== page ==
The New New Thing by Michael Lewis. In that book, published in 1999, Lewis chronicled the dot com era startups that were attempting to re-make various industries. A similar upheaval is currently underway in traditional media - newspapers, magazines and book publishing. All are being radically overhauled by Web startups and tech giants like Apple and Google.Every Monday evening we'll be looking at the latest in new media trends. The series is named after the title of one of my favorite books,
In today's post, we look at Apple's challenge to the magazine and newspaper industries. In particular, Apple is preparing a new subscription model for the App Store that will position it as a powerful intermediary between media publishers and consumers.
Rumors of a subscription model for the App Store surfaced soon after the iPad was launched last year. Traditional magazines such as TIME showed immediate interest in the iPad, as a way to sell more magazines. Speculation was rife over Apple's desire to be the gateway for consumers to subscribe to these publications.
However subscription functionality was withheld by Apple, which to this day does not allow publishers to directly bill their subscribers from within iTunes. Publishers have been forced instead to sell individual editions on the iPad, (poorly) mimicking the functionality of buying an app.
All was not lost for publishers wanting to pursue the subscription model, however. Apple left open the gate for publishers to re-direct users to their own websites in order to process subscriptions, which publishers such as The Economist duly did.
In the left screenshot above, users are prompted to subscribe from within The Economist's iPad app. However when clicked, the subscribe button opens a browser window outside of the iPad (see image to the right).
Another option for publishers was to use Zinio, an online magazine shop which offers iPad subscriptions to magazine titles like Rolling Stone and National Geographic. However the Zinio user experience is not quite as good as a native iPad app like Wired. Plus Zinio is an intermediary for publishers too - and as an iPad app itself, it's as reliant on Apple as the publishers are.
Apple can control apps like Zinio. But allowing publishers to directly control their iPad revenue stream even outside of their iPad apps proved troublesome to Apple, so it finally moved to close the gate a few months ago. All new apps that offer a subscription outside of iTunes now risk rejection by the App Store. Apps that currently re-direct users to their own websites to subscribe have until the end of June this year to shut off that functionality. Apple has asked app developers to "please submit an update that uses the In App Purchase API for purchasing content, by June 30, 2011."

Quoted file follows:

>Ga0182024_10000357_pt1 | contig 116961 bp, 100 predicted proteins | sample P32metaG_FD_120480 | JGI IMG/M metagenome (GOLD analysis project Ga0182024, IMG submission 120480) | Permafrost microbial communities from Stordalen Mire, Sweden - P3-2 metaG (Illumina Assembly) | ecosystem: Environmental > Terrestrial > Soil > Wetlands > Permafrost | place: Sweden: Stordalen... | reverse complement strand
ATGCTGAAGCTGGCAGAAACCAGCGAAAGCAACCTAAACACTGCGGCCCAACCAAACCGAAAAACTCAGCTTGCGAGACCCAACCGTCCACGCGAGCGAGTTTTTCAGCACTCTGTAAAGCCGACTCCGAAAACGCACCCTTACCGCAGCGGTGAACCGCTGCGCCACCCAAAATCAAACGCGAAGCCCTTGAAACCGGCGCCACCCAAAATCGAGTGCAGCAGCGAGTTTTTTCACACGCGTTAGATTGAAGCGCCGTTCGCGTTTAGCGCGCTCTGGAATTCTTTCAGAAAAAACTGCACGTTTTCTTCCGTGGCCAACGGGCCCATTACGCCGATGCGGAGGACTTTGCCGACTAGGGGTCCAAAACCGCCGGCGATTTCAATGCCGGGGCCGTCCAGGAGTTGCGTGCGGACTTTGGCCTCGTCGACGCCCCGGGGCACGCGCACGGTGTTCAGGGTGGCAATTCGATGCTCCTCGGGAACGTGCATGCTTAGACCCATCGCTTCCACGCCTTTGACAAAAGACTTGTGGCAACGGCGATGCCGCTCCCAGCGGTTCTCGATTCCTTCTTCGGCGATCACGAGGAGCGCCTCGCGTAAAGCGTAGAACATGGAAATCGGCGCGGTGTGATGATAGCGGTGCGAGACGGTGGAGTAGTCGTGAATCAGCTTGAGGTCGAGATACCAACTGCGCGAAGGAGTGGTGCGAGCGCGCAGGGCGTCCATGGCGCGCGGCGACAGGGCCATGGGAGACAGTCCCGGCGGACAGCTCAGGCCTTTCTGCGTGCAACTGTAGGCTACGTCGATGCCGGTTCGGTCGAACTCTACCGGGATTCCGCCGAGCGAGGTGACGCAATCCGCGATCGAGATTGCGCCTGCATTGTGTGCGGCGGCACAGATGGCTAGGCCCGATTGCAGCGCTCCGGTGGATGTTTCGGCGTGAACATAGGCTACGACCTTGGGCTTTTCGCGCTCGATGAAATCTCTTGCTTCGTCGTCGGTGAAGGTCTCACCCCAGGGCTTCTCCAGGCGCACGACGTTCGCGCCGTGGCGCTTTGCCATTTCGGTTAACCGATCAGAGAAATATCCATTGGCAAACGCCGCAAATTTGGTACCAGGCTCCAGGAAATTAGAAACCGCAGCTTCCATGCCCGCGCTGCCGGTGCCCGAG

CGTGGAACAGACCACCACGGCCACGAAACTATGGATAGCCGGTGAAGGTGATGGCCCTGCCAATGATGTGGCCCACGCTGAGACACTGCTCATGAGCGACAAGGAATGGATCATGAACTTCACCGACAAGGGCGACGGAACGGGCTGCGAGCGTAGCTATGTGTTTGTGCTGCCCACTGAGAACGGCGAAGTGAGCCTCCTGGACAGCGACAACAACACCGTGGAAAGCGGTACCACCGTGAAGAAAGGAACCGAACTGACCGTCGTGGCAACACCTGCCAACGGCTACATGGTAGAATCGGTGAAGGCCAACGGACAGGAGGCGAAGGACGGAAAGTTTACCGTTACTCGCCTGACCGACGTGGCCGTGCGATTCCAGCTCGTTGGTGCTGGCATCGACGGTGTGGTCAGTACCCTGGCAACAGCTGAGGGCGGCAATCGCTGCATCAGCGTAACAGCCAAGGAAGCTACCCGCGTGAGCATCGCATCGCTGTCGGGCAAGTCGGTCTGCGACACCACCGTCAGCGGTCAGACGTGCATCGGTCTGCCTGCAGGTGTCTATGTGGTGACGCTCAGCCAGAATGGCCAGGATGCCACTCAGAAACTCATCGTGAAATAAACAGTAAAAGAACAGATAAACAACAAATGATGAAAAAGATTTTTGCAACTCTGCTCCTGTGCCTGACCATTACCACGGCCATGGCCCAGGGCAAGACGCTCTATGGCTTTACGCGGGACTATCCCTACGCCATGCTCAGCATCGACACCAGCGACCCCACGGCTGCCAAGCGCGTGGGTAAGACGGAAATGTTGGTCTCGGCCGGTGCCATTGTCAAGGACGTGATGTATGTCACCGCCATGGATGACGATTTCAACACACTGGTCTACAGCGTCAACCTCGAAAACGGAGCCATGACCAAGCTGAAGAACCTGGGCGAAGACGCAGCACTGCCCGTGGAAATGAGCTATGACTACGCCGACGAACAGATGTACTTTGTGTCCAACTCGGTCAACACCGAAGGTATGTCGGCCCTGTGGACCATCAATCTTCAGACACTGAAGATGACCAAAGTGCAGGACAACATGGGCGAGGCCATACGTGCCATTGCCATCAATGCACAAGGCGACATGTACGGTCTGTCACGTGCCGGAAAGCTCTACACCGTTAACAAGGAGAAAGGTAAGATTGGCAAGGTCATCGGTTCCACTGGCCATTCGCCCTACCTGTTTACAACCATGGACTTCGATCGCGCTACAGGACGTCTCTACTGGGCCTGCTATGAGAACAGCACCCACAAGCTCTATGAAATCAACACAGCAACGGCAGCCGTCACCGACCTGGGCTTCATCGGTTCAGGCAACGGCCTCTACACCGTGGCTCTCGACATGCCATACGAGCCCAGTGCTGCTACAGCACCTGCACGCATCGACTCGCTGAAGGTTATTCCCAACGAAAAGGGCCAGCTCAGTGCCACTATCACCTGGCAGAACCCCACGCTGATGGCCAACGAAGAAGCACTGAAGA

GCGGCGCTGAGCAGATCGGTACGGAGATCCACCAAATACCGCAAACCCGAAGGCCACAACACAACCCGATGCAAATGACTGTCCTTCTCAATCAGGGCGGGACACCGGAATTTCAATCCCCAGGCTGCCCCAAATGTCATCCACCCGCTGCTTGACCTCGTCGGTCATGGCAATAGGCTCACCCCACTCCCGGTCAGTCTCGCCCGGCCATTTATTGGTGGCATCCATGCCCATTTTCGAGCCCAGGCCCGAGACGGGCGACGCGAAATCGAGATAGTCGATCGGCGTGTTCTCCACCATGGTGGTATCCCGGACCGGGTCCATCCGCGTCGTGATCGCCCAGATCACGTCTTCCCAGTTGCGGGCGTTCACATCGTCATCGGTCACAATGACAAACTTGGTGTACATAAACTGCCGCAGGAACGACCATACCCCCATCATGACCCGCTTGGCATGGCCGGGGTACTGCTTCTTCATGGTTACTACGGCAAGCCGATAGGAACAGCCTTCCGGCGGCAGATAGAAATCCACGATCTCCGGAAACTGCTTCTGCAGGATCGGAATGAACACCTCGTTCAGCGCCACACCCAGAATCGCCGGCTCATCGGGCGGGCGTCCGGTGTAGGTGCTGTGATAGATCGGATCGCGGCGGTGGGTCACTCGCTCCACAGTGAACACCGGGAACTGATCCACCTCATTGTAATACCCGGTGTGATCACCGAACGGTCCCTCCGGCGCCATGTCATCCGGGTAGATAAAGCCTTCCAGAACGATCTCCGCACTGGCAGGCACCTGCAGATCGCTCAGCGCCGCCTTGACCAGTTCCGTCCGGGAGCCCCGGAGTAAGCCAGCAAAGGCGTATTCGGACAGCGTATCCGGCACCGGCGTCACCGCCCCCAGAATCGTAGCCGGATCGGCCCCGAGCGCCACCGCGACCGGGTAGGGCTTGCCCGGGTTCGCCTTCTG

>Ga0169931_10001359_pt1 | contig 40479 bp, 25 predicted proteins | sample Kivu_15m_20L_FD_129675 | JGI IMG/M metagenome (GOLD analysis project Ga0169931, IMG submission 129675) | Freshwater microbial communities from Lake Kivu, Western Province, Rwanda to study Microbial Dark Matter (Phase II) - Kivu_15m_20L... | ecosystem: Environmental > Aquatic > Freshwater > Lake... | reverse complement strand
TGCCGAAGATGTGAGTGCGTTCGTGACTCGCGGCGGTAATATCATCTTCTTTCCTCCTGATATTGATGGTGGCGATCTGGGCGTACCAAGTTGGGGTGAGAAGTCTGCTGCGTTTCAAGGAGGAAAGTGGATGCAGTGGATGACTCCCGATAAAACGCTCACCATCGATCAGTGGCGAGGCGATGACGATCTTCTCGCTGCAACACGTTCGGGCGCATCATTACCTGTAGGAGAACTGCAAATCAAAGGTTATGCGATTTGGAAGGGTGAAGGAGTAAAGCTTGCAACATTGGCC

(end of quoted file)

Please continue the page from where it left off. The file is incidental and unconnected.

So Apple is about to move into the subscription business in a big way. It's expected to launch this model via a partnership with Rupert Murdoch's News Corp, which is developing an iPad-based newspaper called The Daily. There have been production delays with The Daily, though, which has forced Apple to delay its launch too.
Who is Apple's subscription service good news for? Undoubtedly for consumers, who just want an easy and inexpensive way to subscribe to their favorite newspapers and magazines on the iPad.
Apple currently forces publishers like TIME to sell individual issues, instead of having a cost-effective subscription option.
For publishers it's a double-edged sword. On the one hand it will lead to increased readership, but on the other hand publishers will cede control over the subscription process and accompanying reader data to Apple. In its upcoming subscription model, Apple may or may not decide to share user data to publishers (it hasn't so far, on individual issue sales). Also publishers will have little control over what revenue cut Apple will take, although it's likely to be the same 30% it takes on the App Store.
Frédéric Filloux argues in Monday Note that Apple's subscription service will be of much more benefit to small publishers, who will accept a relatively high revenue cut by Apple in exchange for outsourcing the technicalities of subscription.
For big publishers however, there remains a lot of fear over the control Apple will have over them. In a recent New York Times article, publishers like Hearst appeared to be pinning their hopes on alternative tablets - Android, Kindle and others. That seems like a vain hope though, as Apple has built up a considerable early lead in the tablet market for magazines.
When Apple does launch its subscription model alongside Rupert Murdoch's The Daily, overall it will be a good thing for consumers and publishers alike. But it also means that another content industry will fall under Apple's dictatorial governance, alongside the music business.